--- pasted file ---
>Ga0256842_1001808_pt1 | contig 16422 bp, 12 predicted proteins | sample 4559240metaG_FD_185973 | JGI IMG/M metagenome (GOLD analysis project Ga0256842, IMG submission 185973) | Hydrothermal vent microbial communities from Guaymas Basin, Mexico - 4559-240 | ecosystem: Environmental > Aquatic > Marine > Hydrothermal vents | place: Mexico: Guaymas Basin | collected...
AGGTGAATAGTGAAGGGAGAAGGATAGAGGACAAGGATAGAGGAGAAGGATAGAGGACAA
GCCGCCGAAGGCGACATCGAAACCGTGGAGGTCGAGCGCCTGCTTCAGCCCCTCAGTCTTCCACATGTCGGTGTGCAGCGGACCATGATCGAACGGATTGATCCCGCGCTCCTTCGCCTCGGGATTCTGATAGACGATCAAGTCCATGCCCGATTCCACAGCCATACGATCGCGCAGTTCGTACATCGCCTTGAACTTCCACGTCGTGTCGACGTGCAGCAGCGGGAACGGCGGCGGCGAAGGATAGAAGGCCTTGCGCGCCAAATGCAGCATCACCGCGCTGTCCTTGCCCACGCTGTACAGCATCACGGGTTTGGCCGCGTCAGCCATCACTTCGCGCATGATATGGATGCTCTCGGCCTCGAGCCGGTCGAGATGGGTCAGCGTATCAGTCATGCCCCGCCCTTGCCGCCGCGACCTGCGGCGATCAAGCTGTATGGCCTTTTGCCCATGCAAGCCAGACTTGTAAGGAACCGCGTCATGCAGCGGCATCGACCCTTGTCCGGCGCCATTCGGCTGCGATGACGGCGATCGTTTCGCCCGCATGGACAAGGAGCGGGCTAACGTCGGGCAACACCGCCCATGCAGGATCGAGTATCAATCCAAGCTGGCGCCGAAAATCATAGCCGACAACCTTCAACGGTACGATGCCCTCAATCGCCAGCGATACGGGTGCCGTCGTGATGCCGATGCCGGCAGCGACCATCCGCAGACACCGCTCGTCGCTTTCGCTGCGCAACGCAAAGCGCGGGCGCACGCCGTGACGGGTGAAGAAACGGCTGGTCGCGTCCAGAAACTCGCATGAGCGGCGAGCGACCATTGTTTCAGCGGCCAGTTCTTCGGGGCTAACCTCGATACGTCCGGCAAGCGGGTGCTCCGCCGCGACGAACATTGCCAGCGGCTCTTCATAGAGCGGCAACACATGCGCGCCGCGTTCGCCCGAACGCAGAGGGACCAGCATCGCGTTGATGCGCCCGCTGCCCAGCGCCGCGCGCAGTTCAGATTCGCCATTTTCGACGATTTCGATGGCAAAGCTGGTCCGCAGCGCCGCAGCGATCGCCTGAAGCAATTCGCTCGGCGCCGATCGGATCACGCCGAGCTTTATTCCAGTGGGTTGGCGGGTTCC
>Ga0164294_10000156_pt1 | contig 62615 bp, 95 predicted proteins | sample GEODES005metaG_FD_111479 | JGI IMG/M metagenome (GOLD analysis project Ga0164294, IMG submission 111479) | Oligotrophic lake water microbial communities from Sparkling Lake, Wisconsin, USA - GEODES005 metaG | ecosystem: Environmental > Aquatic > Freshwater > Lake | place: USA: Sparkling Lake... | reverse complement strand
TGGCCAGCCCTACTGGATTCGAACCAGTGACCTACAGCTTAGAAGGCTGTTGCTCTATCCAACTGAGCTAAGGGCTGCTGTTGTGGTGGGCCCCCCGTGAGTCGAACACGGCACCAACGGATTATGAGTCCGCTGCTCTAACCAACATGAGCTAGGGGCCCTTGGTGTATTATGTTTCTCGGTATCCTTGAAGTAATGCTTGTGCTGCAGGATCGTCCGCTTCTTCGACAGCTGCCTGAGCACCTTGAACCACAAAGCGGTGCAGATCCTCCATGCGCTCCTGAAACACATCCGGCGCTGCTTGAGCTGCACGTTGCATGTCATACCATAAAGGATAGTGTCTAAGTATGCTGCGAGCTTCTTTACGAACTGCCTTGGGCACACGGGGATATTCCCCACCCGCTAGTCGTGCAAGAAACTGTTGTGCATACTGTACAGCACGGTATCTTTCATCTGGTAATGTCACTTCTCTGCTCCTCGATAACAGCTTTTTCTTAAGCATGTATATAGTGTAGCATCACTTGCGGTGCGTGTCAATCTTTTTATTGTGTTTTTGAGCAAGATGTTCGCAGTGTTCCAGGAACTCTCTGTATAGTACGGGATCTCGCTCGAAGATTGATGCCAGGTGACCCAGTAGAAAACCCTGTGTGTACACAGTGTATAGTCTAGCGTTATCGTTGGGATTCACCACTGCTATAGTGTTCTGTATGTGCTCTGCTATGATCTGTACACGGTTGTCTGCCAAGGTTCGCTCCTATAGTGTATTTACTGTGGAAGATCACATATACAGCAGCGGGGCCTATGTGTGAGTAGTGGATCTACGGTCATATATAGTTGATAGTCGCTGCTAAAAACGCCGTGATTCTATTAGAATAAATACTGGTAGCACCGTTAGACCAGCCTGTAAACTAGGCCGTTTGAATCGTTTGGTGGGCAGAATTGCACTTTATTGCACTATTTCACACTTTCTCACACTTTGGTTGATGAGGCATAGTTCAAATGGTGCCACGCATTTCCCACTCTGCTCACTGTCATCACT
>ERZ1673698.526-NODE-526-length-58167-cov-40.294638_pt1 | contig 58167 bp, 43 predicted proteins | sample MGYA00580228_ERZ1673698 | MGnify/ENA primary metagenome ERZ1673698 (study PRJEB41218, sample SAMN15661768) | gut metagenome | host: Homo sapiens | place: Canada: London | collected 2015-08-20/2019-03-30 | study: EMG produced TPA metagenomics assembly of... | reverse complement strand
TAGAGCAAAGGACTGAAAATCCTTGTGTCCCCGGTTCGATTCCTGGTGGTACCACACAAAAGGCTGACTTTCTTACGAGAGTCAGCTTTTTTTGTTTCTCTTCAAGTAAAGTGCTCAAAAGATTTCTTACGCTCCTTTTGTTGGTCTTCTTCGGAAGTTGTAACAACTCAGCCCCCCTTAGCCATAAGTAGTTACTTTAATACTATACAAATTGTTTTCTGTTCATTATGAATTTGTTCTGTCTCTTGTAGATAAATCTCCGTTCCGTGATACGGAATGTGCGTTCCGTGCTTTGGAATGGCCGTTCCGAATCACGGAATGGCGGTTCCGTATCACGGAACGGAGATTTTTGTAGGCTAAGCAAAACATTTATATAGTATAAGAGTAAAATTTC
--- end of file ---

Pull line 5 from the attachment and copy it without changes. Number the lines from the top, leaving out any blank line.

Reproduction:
TGGCCAGCCCTACTGGATTCGAACCAGTGACCTACAGCTTAGAAGGCTGTTGCTCTATCCAACTGAGCTAAGGGCTGCTGTTGTGGTGGGCCCCCCGTGAGTCGAACACGGCACCAACGGATTATGAGTCCGCTGCTCTAACCAACATGAGCTAGGGGCCCTTGGTGTATTATGTTTCTCGGTATCCTTGAAGTAATGCTTGTGCTGCAGGATCGTCCGCTTCTTCGACAGCTGCCTGAGCACCTTGAACCACAAAGCGGTGCAGATCCTCCATGCGCTCCTGAAACACATCCGGCGCTGCTTGAGCTGCACGTTGCATGTCATACCATAAAGGATAGTGTCTAAGTATGCTGCGAGCTTCTTTACGAACTGCCTTGGGCACACGGGGATATTCCCCACCCGCTAGTCGTGCAAGAAACTGTTGTGCATACTGTACAGCACGGTATCTTTCATCTGGTAATGTCACTTCTCTGCTCCTCGATAACAGCTTTTTCTTAAGCATGTATATAGTGTAGCATCACTTGCGGTGCGTGTCAATCTTTTTATTGTGTTTTTGAGCAAGATGTTCGCAGTGTTCCAGGAACTCTCTGTATAGTACGGGATCTCGCTCGAAGATTGATGCCAGGTGACCCAGTAGAAAACCCTGTGTGTACACAGTGTATAGTCTAGCGTTATCGTTGGGATTCACCACTGCTATAGTGTTCTGTATGTGCTCTGCTATGATCTGTACACGGTTGTCTGCCAAGGTTCGCTCCTATAGTGTATTTACTGTGGAAGATCACATATACAGCAGCGGGGCCTATGTGTGAGTAGTGGATCTACGGTCATATATAGTTGATAGTCGCTGCTAAAAACGCCGTGATTCTATTAGAATAAATACTGGTAGCACCGTTAGACCAGCCTGTAAACTAGGCCGTTTGAATCGTTTGGTGGGCAGAATTGCACTTTATTGCACTATTTCACACTTTCTCACACTTTGGTTGATGAGGCATAGTTCAAATGGTGCCACGCATTTCCCACTCTGCTCACTGTCATCACT